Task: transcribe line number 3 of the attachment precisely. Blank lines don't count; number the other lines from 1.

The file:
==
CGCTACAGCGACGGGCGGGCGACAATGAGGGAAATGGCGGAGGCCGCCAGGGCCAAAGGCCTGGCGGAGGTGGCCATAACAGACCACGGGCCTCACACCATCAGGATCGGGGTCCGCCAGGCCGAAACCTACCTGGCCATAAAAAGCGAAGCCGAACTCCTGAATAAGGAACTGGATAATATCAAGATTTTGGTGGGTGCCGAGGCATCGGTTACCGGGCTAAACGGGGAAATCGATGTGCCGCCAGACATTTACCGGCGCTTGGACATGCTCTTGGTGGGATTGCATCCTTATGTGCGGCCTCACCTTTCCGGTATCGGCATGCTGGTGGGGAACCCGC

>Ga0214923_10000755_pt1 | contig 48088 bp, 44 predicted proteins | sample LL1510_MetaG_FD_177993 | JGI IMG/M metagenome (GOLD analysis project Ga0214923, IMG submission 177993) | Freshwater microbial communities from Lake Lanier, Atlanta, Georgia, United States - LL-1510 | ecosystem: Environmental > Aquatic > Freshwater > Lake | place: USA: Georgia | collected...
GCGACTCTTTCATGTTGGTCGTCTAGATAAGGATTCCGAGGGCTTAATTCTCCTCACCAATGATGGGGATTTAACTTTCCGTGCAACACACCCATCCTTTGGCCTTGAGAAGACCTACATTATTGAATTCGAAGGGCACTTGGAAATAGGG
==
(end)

GCGACTCTTTCATGTTGGTCGTCTAGATAAGGATTCCGAGGGCTTAATTCTCCTCACCAATGATGGGGATTTAACTTTCCGTGCAACACACCCATCCTTTGGCCTTGAGAAGACCTACATTATTGAATTCGAAGGGCACTTGGAAATAGGG